“ Lord Clarendon particularly excels in characters,
6 which if drawn with precision and elegance are
" as difficult to the writers, as they are agreeable
“ to the readers of history. He is, in this parti.
“ cular, as unrivalled among the moderns as
“ Tacitus is among the ancients. They both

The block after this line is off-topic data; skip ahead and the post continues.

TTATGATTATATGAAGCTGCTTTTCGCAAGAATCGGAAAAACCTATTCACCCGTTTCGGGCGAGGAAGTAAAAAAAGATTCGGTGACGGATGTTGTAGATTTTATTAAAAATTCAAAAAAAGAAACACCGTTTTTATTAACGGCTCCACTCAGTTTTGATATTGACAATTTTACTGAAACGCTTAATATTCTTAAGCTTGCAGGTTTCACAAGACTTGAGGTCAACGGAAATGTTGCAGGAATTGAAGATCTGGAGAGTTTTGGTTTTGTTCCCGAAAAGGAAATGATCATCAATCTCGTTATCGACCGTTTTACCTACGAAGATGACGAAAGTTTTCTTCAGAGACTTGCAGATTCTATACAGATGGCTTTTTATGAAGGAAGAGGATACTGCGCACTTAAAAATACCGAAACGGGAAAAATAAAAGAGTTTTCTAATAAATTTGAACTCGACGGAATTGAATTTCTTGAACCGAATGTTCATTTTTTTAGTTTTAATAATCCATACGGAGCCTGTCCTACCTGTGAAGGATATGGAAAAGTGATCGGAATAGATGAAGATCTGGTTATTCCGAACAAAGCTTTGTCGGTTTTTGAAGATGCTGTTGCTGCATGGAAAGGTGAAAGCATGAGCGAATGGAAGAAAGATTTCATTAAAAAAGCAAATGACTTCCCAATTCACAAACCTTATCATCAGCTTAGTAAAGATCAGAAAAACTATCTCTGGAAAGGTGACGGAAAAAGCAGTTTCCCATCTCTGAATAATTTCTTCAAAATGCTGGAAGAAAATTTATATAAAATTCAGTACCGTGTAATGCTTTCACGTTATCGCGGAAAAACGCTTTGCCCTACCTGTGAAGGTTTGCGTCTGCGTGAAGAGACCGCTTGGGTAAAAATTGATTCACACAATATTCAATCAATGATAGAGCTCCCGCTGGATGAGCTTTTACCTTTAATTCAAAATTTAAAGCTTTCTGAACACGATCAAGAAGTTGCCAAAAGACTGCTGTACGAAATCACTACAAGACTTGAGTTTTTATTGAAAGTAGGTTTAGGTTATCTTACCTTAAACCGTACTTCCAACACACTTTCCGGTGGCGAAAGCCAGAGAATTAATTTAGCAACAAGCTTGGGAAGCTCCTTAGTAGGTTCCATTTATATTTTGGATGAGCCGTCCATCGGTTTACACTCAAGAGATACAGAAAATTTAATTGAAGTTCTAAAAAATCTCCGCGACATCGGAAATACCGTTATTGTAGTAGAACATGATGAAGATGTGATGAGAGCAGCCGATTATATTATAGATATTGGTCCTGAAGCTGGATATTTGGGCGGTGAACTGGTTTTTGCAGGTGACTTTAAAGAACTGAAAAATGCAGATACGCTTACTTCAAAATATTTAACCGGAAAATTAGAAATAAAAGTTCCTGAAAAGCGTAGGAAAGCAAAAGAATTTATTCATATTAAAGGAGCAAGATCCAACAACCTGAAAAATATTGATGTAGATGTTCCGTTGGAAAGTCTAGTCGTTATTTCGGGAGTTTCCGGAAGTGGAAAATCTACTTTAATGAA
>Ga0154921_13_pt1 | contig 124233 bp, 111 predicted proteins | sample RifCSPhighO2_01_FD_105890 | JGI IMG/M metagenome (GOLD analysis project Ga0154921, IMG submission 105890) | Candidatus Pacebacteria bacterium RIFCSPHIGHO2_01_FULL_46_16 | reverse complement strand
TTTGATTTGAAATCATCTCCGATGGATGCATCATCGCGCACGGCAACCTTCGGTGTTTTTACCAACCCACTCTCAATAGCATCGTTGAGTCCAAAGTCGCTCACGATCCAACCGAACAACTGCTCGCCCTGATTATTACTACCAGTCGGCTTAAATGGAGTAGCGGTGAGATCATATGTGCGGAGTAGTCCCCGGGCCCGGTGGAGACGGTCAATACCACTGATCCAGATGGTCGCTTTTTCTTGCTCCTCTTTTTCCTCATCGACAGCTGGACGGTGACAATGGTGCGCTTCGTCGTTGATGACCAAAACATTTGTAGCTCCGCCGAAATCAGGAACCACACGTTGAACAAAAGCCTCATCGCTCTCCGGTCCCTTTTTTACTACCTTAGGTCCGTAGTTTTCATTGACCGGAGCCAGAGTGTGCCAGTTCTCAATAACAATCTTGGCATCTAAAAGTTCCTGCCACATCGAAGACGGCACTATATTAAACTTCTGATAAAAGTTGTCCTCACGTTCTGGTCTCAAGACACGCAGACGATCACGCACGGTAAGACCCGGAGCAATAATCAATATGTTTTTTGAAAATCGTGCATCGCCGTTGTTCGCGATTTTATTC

“ saw those nice distinctions, and specific dif-
«« ferences in human nature which are visible
“ only to the sagacious. He paints himself in
“ drawing the characters of others, and we every
" where see the clear and exact comprehension,
“the uncommon learning, the dignity, and equity
" of the Lord Chancellor in his character as a
“ writer. Granger's biog, hist.